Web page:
I’m not one to feel an excessive amount of civic pride when it comes to hometown sports teams, but if our hometown arts institutes had a cheering squad, I’d be shouting “Be aggressive!” and shaking my pom poms at every opening night performance or exhibit preview party.
So when the newly renovated Marriott Dallas City Center recently asked me to be their guest and get to know the Dallas Arts District, I felt a tinge of disloyalty when I immediately said yes, but I vowed to stay true to Team Houston Arts. That didn’t mean I wouldn’t soon come to admire Dallas’s ability to combine art with late-night partying.
The Dallas Arts District touts itself as the largest arts district in the country. I will concede that statistical point scored for Dallas, but only because the city cheats.
The Dallas Arts District touts itself as the largest arts district in the country. I will concede that statistical point scored for Dallas, but only because the city cheats by putting performing and visual arts in the same district. I don’t begrudge them this win because my legs and gas tank approve of putting all those arts goodies within a few city blocks of each other.
To celebrate their victory, or perhaps just to beat the Texas heat, the District throws a couple of giant evening block parties twice a year and invites the whole city. For their Summer Block Party on June 15, they didn’t seem to mind a few Houstonians crashing the fun.
To make way for a herd of food trucks and the thousands of Dallasites ready to artistically party until midnight, the streets were blocked off in front of the three main visual arts institutions in the district: the Crow Collection of Asian Art, The Nasher Sculpture Center, and The Dallas Museum of Art.
People wandered from one collection to the next with only the Dallas Art Museum charging an entrance fee. In addition to actual art, the institutes offered tours, talks, henna tattoos, movies, music and, most popular, complimentary Asian beer.
Lost in the Dallas Museum of Art
I didn’t get to explore the Nasher until the next day, mostly because there was so much to do and I kept getting lost in the Dallas Museum of Art. It seemed to have the most frantic atmosphere that night. Music from the concert in the museum cafe could be heard throughout the galleries, and every gallery seemed to be inhabited by a tour group or hordes of kids doing art projects.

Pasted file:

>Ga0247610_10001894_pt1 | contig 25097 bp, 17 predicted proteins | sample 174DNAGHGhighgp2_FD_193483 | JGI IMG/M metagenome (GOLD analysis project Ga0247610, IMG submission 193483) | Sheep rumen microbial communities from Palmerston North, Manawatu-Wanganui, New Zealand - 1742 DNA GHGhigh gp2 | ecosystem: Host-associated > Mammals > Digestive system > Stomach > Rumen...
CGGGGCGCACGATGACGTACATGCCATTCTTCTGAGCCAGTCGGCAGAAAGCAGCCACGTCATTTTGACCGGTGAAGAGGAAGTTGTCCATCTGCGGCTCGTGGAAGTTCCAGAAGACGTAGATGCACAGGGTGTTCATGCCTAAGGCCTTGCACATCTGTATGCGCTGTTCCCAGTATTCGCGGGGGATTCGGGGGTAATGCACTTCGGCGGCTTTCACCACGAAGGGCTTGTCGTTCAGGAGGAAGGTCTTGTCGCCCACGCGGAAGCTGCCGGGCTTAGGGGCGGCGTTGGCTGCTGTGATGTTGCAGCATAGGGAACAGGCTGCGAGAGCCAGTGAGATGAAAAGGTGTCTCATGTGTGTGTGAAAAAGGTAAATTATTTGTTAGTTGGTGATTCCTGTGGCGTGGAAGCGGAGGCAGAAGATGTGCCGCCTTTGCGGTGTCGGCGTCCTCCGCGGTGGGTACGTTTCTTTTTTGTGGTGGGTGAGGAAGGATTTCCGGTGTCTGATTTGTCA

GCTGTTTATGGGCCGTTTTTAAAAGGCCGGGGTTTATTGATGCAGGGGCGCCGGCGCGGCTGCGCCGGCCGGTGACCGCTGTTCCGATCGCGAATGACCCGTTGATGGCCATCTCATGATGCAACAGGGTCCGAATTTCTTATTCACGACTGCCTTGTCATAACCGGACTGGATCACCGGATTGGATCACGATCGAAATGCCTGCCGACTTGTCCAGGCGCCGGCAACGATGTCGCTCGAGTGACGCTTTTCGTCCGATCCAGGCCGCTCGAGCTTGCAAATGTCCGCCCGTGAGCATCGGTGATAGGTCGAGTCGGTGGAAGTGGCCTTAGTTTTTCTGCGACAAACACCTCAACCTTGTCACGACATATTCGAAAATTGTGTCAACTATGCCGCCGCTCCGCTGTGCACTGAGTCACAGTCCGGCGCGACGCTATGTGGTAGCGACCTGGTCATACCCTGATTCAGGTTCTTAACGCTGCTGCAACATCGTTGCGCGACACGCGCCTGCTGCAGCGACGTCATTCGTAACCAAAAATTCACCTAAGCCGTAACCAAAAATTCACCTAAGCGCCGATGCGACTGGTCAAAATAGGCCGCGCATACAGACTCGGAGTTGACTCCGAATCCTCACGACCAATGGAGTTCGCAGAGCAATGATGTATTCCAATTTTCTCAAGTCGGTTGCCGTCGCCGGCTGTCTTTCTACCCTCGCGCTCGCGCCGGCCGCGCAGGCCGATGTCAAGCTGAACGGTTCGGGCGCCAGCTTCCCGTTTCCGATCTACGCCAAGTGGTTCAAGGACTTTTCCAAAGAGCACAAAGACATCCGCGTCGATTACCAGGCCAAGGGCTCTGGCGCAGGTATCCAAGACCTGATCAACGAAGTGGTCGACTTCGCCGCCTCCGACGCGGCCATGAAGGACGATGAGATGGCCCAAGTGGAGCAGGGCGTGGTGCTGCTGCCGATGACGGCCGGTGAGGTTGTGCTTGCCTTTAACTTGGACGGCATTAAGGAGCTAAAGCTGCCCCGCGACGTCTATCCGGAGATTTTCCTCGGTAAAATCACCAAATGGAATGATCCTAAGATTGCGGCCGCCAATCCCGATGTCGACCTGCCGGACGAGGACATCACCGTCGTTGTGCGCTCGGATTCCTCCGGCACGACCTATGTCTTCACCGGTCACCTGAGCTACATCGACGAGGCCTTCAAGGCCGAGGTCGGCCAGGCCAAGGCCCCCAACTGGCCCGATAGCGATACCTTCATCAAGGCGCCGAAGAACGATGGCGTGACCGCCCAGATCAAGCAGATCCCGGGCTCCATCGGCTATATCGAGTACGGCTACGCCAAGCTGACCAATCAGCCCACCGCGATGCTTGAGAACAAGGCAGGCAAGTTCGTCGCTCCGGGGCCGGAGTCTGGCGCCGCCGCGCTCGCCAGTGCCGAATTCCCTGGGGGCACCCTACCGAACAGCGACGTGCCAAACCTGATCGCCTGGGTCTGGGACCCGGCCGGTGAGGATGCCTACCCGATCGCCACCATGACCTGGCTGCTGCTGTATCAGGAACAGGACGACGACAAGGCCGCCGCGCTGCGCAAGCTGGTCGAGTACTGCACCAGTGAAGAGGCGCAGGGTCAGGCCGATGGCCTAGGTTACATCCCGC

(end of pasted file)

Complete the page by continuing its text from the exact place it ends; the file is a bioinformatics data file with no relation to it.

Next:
Crossing the street, I found the Crow collection to be enhanced by the late night atmosphere, once I made it past the throng of people in the free Asian beer line. The glass walled hallway filled with a thousand hanging blue origami cranes was particularly wondrous at night. Likewise, I felt like I had wandered into some hidden existence not visible in the day when viewing the intimate exhibition, Noble Change: Tantric Art of the High Himalaya. The beautiful copper alloy sculptures depicting bodies entwined in motion were partially hidden by sheer curtains and seemed created just for night viewing.
Unfortunately, the next big block party isn’t scheduled until Spring Break 2013. Fortunately, they throw a smaller version of the block party every third Friday of each month, except August.
Tranquility has landed
I was disappointed I didn’t make it over to the Nasher Sculpture Center to catch a glimpse of their garden’s sculptures, pools, and fountains lit for the evening, but since the sculpture garden was the setting for a concert then a movie, I probably wouldn’t have appreciate the garden’s tranquility like I did in Saturday morning sunlight.
The absence of crowds the next day also allowed me to really enjoy one of the Nasher’s limited exhibitions, Brazilian artist Ernesto Neto’s Cuddle on the Tightrope, and by enjoy I mean walk, crawl, and play on the art. While the Nasher’s informational material explains Neto’s work draws on the “lessons of minimalist sculpture and Brazilian New Objectivity of the 1960s and 70s,” for me, it asks the eternal question: Is it art or is it the coolest playground equipment ever?
While Neto’s work draws on the “lessons of minimalist sculpture and Brazilian New Objectivity of the 1960s and 70s,” for me, it asks the eternal question: Is it art or is it the coolest playground equipment ever?
Later that Saturday, I also had a chance to sample what performing arts Dallas has to offer just a few blocks away at the AT&T Performing Arts Center. Certainly the touring Jersey Boys, which I caught at the Winspear Opera House and Gods of Carnage (which I did not) at the Wyly Theatre are hardly plays exclusive to Dallas, but I will begrudging admit (again) that the inside of the Winspear is spectacular.
I’d love to see a performance of the Dallas Opera in the Opera House. Just don’t tell the Centers Hobby or Wortham about my brief flirtation with their Dallas rival.
Not in the Arts District, but still another night art party will be happening until November at the Dallas Arboretum. They keep the grounds open until 10 p.m.on Tuesdays, Wednesdays, and Thursdays for the exhibition by world-renown glass artist Dale Chihuly. The Tuesdays and Thursdays Chihuly nights include a concert, so art and flora lovers can wander through the gardens admiring Chihuly’s work while listening to the Dallas Wind Symphony or 1980s cover bands.
By the end of my Dallas weekend, I would concede the city’s got art game. For Houston art fans, it might even be worth turning that staycation into a stay-in-state-cation. Maybe they'll even let us throw a tailgating party at the Opera House among the food trucks.